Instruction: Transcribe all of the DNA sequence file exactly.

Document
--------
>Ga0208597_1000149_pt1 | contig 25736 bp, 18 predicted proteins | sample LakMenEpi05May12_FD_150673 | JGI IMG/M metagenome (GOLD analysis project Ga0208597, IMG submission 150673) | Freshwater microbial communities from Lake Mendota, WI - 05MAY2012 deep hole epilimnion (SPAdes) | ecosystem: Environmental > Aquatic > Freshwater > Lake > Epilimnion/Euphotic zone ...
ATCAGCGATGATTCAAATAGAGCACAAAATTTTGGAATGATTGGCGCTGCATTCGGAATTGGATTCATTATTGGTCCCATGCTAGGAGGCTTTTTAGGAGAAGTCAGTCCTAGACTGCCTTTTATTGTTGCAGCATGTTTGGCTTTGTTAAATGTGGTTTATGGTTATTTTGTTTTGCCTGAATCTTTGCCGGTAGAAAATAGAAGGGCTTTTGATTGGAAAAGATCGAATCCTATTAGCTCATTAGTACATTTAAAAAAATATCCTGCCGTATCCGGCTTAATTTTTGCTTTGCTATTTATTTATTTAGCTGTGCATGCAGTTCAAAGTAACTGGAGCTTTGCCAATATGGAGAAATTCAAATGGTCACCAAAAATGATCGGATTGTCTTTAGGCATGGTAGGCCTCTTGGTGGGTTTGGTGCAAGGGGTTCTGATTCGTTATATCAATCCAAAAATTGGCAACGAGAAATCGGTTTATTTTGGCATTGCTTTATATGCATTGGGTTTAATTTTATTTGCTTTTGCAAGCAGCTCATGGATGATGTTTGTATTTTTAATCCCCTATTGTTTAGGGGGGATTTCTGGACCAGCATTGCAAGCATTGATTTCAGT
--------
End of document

>Ga0208597_1000149_pt1 | contig 25736 bp, 18 predicted proteins | sample LakMenEpi05May12_FD_150673 | JGI IMG/M metagenome (GOLD analysis project Ga0208597, IMG submission 150673) | Freshwater microbial communities from Lake Mendota, WI - 05MAY2012 deep hole epilimnion (SPAdes) | ecosystem: Environmental > Aquatic > Freshwater > Lake > Epilimnion/Euphotic zone ...
ATCAGCGATGATTCAAATAGAGCACAAAATTTTGGAATGATTGGCGCTGCATTCGGAATTGGATTCATTATTGGTCCCATGCTAGGAGGCTTTTTAGGAGAAGTCAGTCCTAGACTGCCTTTTATTGTTGCAGCATGTTTGGCTTTGTTAAATGTGGTTTATGGTTATTTTGTTTTGCCTGAATCTTTGCCGGTAGAAAATAGAAGGGCTTTTGATTGGAAAAGATCGAATCCTATTAGCTCATTAGTACATTTAAAAAAATATCCTGCCGTATCCGGCTTAATTTTTGCTTTGCTATTTATTTATTTAGCTGTGCATGCAGTTCAAAGTAACTGGAGCTTTGCCAATATGGAGAAATTCAAATGGTCACCAAAAATGATCGGATTGTCTTTAGGCATGGTAGGCCTCTTGGTGGGTTTGGTGCAAGGGGTTCTGATTCGTTATATCAATCCAAAAATTGGCAACGAGAAATCGGTTTATTTTGGCATTGCTTTATATGCATTGGGTTTAATTTTATTTGCTTTTGCAAGCAGCTCATGGATGATGTTTGTATTTTTAATCCCCTATTGTTTAGGGGGGATTTCTGGACCAGCATTGCAAGCATTGATTTCAGT